- CBD type: Full-spectrum
- CBD potency: 180 mg per bottle, 2 mg per spray
This refreshing peppermint-flavored spray is easy to administer. Each spray provides 2 milligrams of CBD. PureKana recommends taking three to four sprays at a time up to three times a day.
The CBD spray also contains liposomal vitamin D complex and is made with organic Kentucky-grown hemp.
You can access the COA for this spray via the product page.
- CBD type: Broad-spectrum
- CBD potency: 250, 500, 1,000 or 2,000 mg per 30-mL bottle
We understand that you may not want to take a CBD product that contains THC — even in trace amounts — which is why we included this broad-spectrum, peppermint-flavored tincture on our list. You can take it under your tongue as you would any other tincture.
GoGreen Hemp uses organic hemp grown in Colorado and has a 14-day return policy. The COA is available on the product page.
There are so many CBD products out there that shopping for them is enough to give anyone a headache. Weed out the good from the bad by keeping these things in mind:
- Potency. If you’re dealing with severe nausea, small amounts of CBD may not cut it. Look for products with more than a few milligrams of CBD per serving.
- CBD source. CBD isolate is an excellent option if you want to stay away from THC. However, stripping away terpenes and other cannabinoids may reduce the anti-nausea effects of a CBD product. Opt for full-spectrum products over isolates. If you’re set on staying away from THC, opt for broad-spectrum CBD, which contains most cannabis plant cannabinoids but no THC.
- Third-party testing. Look for products with a COA so you have confirmation that the CBD is free of contaminants (including heavy metals, pesticides, and molds) and is actually as potent as the company claims.
- Ingredients. Choose CBD products made with organic, U.S.-grown hemp whenever possible. When buying CBD specifically for nausea, you might like a product with added peppermint or ginger flavorings to help reduce queasiness and improve the taste.
This depends a bit on the form of CBD you’ve chosen.
You can take tinctures and oils by mouth using a dropper. Just place them under your tongue and hold it there for a few seconds before swallowing. Swallow capsules whole as you would any other pill, or chew on gummies.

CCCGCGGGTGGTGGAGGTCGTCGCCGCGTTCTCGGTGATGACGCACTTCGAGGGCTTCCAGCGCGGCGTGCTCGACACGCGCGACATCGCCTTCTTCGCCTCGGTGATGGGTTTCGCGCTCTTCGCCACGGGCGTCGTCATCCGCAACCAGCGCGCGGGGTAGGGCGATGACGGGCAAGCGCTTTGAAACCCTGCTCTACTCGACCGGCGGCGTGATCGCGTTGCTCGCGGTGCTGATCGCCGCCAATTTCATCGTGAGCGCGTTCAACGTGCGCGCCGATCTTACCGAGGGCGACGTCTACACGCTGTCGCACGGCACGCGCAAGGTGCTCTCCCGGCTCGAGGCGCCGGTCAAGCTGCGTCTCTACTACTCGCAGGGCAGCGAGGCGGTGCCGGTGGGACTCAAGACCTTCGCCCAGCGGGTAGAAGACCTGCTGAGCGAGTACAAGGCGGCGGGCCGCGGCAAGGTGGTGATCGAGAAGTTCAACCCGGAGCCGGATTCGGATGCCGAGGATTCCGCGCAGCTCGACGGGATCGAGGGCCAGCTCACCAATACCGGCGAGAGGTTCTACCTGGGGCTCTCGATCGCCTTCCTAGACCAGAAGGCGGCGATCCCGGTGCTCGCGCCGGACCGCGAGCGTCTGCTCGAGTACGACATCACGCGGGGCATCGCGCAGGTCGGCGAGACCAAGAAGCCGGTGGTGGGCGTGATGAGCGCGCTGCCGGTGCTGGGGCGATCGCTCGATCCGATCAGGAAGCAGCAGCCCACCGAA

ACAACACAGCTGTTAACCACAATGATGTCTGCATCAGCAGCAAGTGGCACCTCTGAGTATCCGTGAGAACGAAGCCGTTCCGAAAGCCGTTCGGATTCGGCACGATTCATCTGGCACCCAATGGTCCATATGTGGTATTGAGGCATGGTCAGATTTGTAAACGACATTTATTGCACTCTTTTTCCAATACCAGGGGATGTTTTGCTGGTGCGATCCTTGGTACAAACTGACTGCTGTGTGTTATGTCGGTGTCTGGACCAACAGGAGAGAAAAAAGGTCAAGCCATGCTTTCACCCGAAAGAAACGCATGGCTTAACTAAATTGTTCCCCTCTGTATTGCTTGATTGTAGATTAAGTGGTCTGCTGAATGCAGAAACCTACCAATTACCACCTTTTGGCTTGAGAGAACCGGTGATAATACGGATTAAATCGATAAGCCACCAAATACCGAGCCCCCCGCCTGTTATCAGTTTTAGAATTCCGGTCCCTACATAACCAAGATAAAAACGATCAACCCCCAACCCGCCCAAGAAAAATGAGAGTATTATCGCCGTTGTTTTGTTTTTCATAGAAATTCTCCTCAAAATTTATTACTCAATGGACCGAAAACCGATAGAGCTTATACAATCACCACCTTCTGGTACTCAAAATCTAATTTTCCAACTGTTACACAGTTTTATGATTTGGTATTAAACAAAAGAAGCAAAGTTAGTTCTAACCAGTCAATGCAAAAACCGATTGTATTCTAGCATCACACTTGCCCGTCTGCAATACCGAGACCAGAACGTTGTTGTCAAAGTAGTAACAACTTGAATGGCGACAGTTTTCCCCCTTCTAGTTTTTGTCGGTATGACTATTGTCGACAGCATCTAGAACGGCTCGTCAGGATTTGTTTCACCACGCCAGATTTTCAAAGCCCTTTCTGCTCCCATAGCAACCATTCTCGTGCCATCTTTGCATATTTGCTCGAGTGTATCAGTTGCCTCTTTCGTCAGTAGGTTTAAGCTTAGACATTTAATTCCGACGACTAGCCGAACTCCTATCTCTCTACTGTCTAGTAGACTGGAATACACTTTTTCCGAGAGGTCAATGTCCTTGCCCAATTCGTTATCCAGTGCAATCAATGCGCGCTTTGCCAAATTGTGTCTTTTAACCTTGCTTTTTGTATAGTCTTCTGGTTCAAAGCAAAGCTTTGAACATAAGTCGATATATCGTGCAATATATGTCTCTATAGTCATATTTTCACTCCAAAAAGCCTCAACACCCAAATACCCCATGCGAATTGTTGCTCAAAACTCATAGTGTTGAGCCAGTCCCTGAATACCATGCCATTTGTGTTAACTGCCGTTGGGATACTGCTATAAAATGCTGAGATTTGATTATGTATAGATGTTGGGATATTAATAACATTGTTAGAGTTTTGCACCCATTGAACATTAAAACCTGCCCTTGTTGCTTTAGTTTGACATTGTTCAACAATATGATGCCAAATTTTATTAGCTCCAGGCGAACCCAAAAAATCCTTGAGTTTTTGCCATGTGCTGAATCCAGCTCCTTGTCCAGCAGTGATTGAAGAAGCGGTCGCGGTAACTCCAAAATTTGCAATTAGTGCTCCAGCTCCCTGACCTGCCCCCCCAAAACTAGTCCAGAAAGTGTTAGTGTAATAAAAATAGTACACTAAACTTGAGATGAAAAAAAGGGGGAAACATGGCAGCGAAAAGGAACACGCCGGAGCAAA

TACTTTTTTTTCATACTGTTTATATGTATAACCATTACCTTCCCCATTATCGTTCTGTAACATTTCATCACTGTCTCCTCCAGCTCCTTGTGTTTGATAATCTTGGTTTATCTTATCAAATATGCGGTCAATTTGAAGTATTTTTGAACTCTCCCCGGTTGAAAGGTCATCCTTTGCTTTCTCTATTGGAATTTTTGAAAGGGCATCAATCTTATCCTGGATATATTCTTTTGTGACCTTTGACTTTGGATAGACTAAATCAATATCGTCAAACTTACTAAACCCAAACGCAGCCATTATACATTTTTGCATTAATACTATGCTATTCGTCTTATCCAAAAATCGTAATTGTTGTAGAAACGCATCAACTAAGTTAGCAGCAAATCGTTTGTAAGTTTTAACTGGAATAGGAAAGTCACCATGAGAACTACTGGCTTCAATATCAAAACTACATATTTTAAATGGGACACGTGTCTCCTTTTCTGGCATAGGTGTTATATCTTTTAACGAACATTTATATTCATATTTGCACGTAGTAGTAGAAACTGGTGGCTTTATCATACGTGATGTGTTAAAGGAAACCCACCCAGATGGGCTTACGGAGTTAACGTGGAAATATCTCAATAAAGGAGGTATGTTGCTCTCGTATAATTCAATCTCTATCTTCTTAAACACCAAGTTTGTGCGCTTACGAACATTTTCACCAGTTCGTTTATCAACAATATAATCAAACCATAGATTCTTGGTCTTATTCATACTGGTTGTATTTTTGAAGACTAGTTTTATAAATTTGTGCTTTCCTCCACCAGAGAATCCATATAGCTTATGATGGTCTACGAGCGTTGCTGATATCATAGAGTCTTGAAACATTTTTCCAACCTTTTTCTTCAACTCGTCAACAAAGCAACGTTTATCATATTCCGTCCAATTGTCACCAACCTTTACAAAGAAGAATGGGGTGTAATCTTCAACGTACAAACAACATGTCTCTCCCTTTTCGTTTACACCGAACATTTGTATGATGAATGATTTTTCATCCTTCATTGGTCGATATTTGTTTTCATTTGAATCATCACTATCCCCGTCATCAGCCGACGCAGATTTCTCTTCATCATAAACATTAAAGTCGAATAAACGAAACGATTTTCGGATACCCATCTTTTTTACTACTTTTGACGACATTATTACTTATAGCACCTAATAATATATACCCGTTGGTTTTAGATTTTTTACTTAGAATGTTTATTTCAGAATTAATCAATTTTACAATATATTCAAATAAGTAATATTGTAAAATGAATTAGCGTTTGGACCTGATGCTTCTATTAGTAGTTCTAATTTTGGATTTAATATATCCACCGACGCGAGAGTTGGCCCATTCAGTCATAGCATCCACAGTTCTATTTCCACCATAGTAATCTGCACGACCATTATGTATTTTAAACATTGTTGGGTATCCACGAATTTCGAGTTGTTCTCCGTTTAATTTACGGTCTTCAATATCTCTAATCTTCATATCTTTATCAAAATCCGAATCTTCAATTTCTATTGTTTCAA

Most companies give you an idea of how much or how often to take their CBD product. If you’re new to taking CBD, though, it’s best to start with the smallest dose.
Need more guidance on how much CBD to take? Check out our guide on dosage.
- weight changes
- appetite changes
Taking CBD alongside a high-fat meal may increase the risk of side effects, according to some
Before you take CBD for nausea, talk to your healthcare provider. CBD can interact with certain medications, so it’s a good idea to be open and honest with your physician.
It’s also worth having a chat with your doctor if you’re interested in trying CBD for nausea and vomiting due to chemotherapy. There may be other medications or strategies you can try first.
There’s some evidence that CBD might help with nausea, but the current research is limited. THC may be more helpful.
That said, some people use CBD to successfully manage nausea.
If you’ve tried other treatments, haven’t found relief for your nausea, and want to try CBD, opt for full-spectrum products made with organic U.S.-grown hemp that have been tested by a third-party lab.
Is CBD Legal? Hemp-derived CBD products (with less than 0.3 percent THC) are legal on the federal level, but are still illegal under some state laws. Marijuana-derived CBD products are illegal on the federal level, but are legal under some state laws. Check your state’s laws and those of anywhere you travel. Keep in mind that nonprescription CBD products are not FDA-approved, and may be inaccurately labeled.
Steph Coelho is a freelance writer with chronic migraine who has a particular interest in health and wellness. When she’s not click-clacking away on her keyboard, she’s probably nose-deep in a good book.